An inside look at the stresses of planning homecoming?
By: Mia Sawma
ASB students and coordinators willing to step up and face the criticism of high schoolers face a daunting task in planning homecoming. Though difficulties exist in creating this dance, each person involved has a special tale of the fulfillment they get from this unique experience.
Assistant Principal Irvin Castañeda holds safety as the number one priority throughout the start of spirit week to the homecoming dance. He attempts to establish a worthwhile experience for the students. He ensures that the location is secure and the planning that is being done is safe and helps with anything that is beyond their control and abilities.
Homecoming planning differentiates in the conditions that are needed, but event planning will always rely on safety and positive experiences. According to Castañeda, homecoming is not the easiest event to plan but in comparison to events like graduation, it’s much easier. In the previous years where newer kids were involved with homecoming planning, Castañeda was much more engaged and would ask day to day questions about decorations and other details.
Castañeda enjoys working with ASB because of the drive and leadership these student displays. He encourages students by guiding their creativity throughout the process of planning. Working with kids on positive events such as homecoming is rewarding because he gets to see how their abilities grow and how they come out of their shells. Watching these kids become leaders is the most worthwhile thing to Castañeda.
ASB coordinator Jacinto Garcia has also had his fair share of homecomings to plan. One thing that he always encourages his students to keep in mind is the fact that not everyone will always be pleased. To make everyone happy is hard to do, so he stresses that homecoming planning should be about putting their best foot forward.
“Something that we always expect is that we can’t always make everyone happy. That’s why I always stress to the kids to make around 2,000 students happy is a tough thing to do,” explained Garcia. “All we can do is do the best we can and to know that there will always be people that are going to hate on you and have nothing better to do than to complain.”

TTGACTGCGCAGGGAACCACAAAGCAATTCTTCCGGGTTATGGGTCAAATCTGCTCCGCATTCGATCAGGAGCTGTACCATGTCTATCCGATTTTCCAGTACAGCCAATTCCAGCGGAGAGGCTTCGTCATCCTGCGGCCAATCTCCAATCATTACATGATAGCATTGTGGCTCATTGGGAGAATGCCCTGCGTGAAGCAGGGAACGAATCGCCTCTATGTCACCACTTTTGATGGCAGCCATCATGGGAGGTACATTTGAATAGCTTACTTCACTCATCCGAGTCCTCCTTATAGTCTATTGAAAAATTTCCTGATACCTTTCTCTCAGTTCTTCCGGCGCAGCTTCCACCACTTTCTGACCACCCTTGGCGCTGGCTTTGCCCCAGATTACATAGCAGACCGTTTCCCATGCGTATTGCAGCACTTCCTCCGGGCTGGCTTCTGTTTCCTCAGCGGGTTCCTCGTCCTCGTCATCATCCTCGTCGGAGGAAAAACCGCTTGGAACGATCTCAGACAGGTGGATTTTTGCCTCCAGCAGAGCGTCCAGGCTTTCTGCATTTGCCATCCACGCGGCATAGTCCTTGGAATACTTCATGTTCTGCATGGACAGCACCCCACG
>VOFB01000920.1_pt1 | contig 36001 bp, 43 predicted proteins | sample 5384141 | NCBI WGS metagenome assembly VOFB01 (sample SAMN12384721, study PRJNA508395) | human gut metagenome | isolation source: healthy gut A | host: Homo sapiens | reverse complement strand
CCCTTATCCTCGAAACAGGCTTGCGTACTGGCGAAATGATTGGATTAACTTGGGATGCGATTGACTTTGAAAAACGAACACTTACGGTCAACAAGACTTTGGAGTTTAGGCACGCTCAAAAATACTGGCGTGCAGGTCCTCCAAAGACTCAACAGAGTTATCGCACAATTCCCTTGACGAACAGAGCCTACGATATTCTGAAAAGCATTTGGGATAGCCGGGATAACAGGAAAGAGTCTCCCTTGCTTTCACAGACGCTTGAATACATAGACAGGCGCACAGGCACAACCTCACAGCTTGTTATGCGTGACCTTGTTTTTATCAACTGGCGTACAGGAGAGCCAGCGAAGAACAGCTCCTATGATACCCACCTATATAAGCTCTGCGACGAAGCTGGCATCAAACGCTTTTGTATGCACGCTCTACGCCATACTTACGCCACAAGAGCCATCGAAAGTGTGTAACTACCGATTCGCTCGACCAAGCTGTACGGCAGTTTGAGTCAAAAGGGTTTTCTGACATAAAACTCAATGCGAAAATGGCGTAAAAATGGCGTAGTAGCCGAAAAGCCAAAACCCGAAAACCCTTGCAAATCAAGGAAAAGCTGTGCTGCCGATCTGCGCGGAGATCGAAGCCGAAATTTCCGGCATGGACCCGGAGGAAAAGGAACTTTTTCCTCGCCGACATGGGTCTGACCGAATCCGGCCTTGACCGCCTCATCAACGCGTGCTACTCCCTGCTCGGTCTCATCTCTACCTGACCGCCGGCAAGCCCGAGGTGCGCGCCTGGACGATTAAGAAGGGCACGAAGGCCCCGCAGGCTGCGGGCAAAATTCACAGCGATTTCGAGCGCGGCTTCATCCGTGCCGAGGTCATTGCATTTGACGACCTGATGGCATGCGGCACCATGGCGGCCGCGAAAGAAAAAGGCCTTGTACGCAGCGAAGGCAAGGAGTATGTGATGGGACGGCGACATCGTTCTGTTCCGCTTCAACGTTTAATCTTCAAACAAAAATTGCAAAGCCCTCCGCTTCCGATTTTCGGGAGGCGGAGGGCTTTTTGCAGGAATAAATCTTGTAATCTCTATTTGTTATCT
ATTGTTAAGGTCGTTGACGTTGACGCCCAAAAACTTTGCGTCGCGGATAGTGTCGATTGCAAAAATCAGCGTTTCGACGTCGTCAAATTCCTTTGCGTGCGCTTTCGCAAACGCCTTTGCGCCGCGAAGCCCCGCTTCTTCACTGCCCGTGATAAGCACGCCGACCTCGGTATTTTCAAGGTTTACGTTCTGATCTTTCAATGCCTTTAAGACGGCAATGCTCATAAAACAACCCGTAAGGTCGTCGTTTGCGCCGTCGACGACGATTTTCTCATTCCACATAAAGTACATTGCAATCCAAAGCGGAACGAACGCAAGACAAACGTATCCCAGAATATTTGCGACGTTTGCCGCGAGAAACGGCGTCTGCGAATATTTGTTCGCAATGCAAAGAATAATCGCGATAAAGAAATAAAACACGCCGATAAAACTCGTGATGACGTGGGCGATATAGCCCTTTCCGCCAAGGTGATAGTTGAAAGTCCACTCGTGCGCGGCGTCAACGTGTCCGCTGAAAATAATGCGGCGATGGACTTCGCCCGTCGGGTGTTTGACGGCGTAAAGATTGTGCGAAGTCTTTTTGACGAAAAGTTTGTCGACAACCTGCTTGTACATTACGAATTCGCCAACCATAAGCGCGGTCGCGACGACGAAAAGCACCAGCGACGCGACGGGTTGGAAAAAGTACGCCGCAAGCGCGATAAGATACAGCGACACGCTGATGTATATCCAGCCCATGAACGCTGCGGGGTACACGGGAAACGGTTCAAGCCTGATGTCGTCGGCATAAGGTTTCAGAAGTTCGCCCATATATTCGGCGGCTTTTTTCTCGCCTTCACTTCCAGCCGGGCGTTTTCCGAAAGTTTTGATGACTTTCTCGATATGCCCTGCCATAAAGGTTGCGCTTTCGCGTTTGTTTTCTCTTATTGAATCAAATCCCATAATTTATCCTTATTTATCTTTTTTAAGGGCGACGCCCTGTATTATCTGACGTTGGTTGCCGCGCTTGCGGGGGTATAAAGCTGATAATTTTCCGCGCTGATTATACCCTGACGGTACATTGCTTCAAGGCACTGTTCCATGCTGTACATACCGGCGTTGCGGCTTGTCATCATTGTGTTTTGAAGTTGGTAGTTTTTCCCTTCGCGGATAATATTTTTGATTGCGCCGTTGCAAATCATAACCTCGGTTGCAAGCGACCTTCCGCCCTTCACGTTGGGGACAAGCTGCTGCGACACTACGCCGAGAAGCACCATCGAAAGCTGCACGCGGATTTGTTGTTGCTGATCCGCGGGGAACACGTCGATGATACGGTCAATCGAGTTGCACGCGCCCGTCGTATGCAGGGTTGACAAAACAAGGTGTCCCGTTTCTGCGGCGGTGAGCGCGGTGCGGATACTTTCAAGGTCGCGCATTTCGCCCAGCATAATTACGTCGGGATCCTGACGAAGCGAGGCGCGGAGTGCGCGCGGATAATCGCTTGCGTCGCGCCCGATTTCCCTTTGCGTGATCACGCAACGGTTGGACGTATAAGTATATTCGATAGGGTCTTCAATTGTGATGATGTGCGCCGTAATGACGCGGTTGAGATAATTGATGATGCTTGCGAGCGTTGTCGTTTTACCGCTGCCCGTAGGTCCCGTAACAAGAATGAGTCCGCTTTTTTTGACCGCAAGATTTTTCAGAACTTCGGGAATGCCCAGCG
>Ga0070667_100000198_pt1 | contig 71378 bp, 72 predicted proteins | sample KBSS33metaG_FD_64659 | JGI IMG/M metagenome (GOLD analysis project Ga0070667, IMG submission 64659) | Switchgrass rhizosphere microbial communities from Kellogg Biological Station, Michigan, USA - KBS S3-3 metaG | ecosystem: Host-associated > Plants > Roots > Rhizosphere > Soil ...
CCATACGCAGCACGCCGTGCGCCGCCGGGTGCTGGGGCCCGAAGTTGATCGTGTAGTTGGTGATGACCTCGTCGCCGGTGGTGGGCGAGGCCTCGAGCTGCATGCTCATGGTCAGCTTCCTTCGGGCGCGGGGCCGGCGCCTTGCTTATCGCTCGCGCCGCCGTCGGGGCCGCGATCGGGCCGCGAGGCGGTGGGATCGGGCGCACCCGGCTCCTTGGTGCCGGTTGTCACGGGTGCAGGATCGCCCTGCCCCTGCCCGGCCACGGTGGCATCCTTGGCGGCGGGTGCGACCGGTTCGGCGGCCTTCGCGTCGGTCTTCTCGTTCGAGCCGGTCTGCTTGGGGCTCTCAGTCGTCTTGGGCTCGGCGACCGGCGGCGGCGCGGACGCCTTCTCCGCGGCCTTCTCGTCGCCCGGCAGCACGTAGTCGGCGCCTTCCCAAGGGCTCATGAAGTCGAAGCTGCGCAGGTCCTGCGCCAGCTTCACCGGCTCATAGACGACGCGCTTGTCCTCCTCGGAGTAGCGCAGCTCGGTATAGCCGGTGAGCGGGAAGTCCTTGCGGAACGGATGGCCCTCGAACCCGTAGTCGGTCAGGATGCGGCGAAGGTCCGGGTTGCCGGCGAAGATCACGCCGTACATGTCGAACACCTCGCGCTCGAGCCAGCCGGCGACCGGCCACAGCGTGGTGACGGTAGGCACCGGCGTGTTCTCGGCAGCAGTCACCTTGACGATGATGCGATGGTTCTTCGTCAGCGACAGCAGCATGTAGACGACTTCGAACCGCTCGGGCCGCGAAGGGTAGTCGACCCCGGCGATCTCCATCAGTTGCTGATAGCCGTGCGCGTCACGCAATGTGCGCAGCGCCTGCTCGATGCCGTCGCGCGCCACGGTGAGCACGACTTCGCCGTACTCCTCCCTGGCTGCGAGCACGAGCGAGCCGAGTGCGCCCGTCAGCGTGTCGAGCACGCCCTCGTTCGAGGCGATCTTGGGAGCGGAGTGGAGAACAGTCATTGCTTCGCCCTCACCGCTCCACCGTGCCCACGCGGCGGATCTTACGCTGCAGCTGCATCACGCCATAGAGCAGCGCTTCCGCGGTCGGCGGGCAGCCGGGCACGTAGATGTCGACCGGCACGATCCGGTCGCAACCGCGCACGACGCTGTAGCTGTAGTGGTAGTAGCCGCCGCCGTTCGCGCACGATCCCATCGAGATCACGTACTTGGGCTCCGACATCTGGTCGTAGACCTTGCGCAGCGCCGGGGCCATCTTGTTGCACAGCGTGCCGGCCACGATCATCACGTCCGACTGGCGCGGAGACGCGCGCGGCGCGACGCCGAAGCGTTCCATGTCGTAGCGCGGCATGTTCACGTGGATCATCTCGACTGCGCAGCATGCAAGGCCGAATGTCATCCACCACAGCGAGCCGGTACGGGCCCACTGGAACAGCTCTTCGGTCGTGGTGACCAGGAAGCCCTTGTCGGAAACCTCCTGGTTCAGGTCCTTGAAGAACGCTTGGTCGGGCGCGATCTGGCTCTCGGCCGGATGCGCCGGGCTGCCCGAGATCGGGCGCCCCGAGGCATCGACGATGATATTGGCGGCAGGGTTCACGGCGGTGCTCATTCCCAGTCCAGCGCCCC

This year many were upset about the theme, and while some came to Garcia about their complaints others resorted to commenting under the ASB Instagram page. To help incorporate the entire student body, ASB had decided to choose the top three most voted for ideas and place them in a poll that was then posted on their Instagram page.
Despite such difficulties, the most rewarding aspect of leadership centers on connections made throughout the years. These connections would not have been made if it had not been for ASB. Come time for graduation, the students staying grieve the loss of those moving on. Garcia sees the students as more of a family and watching them grow and evolve from how they were when he first met them is moving.
For ASB staffer Michelle Plascencia, the day of homecoming is a long one. Saturday morning all of ASB will come in at 6 a.m. to decorate the big gym and leave only when everything is cleaned up. The attempt to make everything as perfect as possible is stress-inducing to those planning the homecoming dance.
While it may look like not a lot of effort, behind the scenes tells a different story. All of staff must work around the chosen theme using the planned budget. While it is no easy task to find decorations, music, and food, ASB is left to set up this entire night with little support from their peers.
“Even when we received all the hate it was manageable to get through because ASB became kind of like a family. We knew what we were getting into. We knew that there would be stressful weeks of planning, days where we would stay up for most of the night, and mornings where we would have to wake up at the crack of dawn.” explains Plascencia. “We knew what we were getting into and yet the feeling of pain and stress were overshadowed by the ability to see an event that was once an idea come to life.”
ASB gave Plascencia the ability to get out of her comfort zone. It forced her to attend every event and work behind the scenes. She had no idea what she was getting into; she thought all she had to do was make a couple of posters and attend school events. But she was wrong. The commitment of ASB could not be abandoned or pushed to the side. Even though there are times where the going gets tough and most would rather leave, Plascencia wouldn’t change it for the world. At this point, all the stress of planning and running around has become a part of her.
“Sometimes it definitely gets hard, when I saw the Instagram comments… I was angry and defensive. Part of that is because I care since the people in charge of this event were really excited and they worked really hard for it to be an event for everyone to enjoy. We tried our best… so to see all the hurtful comments can be really discouraging. But I made a commitment and I intend to keep it.”